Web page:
By reviewing the huge pile of notes I took during the summit, my conclusion is that:

Data Insights + Being Human = Wins Your Customers in Their Moments

How to Make Your Personal Brand Discoverable

When we embark on an analysis of a client’s personal brand’s digital footprint, one of the first things we look at is how discoverable they are across the web via search engines and social media. The ultimate goal of any successful personal brand exercise is to make you more discoverable, shareable and memorable, so discoverability is where we start.

How discoverable is your personal brand?

Why?

Well you might be the most knowledgeable person in your field, the go-to expert in your niche or have so much to say on a subject you’re simply bursting to let the world know, but if no one can find you, either by name or when looking for relevant information pertaining to your expertise, you may as well not exist.

A couple years ago, a New York research consulting firm asked me to have a chat with a “digital marketing expert” who had a great idea for a startup and wanted to run it past me. We spent most of the 45-minute conversation talking about personal brand and the fact that I could find no information online about him – his LinkedIn profile was a barren wasteland and I could find nothing to corroborate the claim he was an expert in digital marketing. He understood this was a bad experience, especially if I had been a VC or journalist checking him and his claims out.

Sometimes you only get one chance with people. If your brand doesn’t reflect authenticity, that’s bad. Not being discoverable is even worse.

Here are some ideas to help get your brand in order — so you’re more discoverable:

How to Establish Your Professional Purpose or Mission

In previous posts in this series, we’ve talked about getting a new profile picture and trying to make ourselves more discoverable through search and social media. Now it’s time to focus on our professional purpose and why we do what we do.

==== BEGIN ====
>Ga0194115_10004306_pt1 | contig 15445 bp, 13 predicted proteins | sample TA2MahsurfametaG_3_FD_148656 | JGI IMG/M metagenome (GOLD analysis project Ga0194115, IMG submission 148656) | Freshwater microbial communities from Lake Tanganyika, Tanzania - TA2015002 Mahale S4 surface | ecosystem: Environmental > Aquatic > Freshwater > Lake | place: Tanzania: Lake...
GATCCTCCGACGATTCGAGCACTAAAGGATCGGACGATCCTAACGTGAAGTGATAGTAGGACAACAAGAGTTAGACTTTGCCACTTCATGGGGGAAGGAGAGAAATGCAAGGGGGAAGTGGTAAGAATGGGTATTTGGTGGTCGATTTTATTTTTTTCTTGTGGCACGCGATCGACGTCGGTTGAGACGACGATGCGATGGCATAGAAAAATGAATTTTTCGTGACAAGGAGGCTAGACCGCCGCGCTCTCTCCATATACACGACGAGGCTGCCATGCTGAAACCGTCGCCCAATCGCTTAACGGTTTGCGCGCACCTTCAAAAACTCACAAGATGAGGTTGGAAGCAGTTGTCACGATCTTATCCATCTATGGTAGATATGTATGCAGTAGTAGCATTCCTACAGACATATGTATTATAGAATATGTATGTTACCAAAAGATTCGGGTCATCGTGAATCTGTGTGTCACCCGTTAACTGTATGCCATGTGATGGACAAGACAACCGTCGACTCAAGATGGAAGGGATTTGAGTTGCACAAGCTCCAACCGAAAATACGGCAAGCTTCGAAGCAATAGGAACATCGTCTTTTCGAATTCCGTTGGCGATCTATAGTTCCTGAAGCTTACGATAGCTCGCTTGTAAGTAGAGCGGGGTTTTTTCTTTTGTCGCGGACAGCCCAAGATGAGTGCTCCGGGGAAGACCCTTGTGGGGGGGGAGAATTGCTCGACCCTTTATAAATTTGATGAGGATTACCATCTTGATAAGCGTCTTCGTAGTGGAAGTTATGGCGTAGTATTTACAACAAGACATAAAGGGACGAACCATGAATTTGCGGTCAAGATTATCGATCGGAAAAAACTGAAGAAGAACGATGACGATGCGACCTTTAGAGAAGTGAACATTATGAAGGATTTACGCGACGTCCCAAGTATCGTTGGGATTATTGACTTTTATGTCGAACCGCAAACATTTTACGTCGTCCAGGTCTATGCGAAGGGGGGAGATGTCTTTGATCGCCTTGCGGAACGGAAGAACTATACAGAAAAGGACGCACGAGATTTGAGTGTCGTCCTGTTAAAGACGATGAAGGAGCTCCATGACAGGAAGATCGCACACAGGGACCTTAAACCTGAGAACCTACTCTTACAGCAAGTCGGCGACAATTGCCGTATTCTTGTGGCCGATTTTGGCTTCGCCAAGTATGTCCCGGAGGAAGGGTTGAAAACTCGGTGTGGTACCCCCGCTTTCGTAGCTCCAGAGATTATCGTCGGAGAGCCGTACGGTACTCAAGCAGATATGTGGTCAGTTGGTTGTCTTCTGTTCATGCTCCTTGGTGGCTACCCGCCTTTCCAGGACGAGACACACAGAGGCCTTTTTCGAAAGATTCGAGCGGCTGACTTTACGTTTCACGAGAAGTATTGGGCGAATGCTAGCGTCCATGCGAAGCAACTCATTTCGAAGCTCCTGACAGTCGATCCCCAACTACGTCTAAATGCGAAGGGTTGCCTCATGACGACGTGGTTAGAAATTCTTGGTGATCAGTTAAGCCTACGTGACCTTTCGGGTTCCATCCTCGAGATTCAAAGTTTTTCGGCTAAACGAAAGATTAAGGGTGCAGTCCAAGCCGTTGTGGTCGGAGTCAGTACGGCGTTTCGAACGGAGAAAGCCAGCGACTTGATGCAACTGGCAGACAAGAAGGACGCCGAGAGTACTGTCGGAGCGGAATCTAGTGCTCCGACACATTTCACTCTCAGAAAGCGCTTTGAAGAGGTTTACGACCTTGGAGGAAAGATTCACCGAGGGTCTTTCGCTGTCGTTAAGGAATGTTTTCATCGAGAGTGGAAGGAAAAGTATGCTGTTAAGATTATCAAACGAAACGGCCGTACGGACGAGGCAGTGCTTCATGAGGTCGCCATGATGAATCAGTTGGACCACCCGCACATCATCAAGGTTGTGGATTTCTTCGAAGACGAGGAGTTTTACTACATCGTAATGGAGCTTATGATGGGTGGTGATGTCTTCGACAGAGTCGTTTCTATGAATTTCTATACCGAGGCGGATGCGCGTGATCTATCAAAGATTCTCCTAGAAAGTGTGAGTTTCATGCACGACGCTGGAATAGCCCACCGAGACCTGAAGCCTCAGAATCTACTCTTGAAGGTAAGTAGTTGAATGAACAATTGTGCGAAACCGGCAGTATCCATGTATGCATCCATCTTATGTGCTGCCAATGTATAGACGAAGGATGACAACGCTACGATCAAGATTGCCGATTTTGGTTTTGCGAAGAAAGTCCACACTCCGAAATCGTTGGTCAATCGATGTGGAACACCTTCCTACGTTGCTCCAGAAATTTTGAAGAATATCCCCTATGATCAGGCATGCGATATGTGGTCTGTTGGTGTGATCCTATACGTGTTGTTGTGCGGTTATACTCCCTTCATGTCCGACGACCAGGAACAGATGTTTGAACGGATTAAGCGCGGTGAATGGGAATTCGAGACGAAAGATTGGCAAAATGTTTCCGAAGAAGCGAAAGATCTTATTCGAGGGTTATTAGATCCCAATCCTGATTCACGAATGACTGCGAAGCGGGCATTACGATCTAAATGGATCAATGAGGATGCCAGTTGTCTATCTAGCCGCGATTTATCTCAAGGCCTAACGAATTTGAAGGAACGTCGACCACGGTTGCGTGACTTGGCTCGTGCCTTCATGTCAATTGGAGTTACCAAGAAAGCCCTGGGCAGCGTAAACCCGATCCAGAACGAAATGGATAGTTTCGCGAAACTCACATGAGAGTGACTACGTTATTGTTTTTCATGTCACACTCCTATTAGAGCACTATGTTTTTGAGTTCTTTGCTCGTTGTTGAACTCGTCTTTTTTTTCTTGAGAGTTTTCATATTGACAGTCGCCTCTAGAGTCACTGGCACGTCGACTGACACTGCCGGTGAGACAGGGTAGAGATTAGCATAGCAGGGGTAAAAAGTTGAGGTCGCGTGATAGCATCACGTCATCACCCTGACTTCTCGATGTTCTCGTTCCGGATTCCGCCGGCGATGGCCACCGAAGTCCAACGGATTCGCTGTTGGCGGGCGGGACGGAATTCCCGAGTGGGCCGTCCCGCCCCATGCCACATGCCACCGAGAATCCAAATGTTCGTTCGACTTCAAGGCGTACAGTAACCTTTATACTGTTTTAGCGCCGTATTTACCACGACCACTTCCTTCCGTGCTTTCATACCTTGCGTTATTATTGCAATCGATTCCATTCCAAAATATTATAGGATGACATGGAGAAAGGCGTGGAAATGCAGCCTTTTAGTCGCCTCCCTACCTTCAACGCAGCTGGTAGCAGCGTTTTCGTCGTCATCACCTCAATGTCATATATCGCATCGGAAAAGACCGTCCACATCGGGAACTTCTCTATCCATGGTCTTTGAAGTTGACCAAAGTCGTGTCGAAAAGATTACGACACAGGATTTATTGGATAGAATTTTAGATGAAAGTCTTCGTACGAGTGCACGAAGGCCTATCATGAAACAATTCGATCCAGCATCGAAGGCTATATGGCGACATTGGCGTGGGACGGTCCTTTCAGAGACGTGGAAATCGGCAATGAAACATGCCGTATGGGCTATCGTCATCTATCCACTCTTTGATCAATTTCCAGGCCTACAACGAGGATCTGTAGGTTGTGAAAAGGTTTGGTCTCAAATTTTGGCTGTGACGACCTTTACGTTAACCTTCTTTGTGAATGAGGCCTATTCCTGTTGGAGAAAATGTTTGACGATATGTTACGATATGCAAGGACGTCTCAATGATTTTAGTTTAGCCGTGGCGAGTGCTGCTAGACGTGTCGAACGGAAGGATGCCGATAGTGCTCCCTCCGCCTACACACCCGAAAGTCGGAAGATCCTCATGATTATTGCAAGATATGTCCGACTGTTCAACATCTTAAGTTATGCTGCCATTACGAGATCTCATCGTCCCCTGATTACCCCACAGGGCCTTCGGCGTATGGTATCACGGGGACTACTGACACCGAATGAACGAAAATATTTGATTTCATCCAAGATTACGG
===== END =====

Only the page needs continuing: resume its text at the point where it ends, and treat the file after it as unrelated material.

Establish your professional purpose

Simon Sinek and his Ted Talk, How Great Leaders Inspire Action, has been seen over 22 million times in large part because his simple mantra of starting with “why”, is a powerful but often overlooked first step towards success in any area of life.

Nearly all of us have to work right? We have to work to pay the bills, pay off university loans, save into our pension funds, afford to go out, go on vacation and have a bit of fun while we’re not working.

If we know we have to work and that might be a 40, 60, 80 hour week, there has to be more to what we’re doing than just earning money. What helps us get out of bed in the morning? What helps us be better at what we do? What is it that separates us having just a job and having a career? What helps us live, strive and survive?

It has to be more than a paycheck. We need to have a professional purpose. Without a purpose there can be no planning and we limit the possibility of channeling our future in the direction we desire.

My story started way back when at school when I realized I had a talent for acting, singing, and writing. School plays, music festivals, talent shows etc. all saw me pouring my heart and soul into something I knew I was good at. Doing drama at university was an obvious next step and the bright lights of London and theater/TV/film land beckoned after 3 years honing my craft at college.

Interview: Ann Handley on Making Marketing Bigger, Braver, and Bolder

At the Internet Summit in Raleigh, North Carolina, late last year, I had the chance to interview Ann Handley, Chief Content Officer at MarketingProfs, following her delightful keynote speech.

Ann Handley on Content Marketing

In her keynote, she talked about creating marketing that is bigger, braver, and bolder. During our Delightful Conversation, Ann broke down for us what being bigger, braver, and bolder truly means in terms of next steps for your marketing.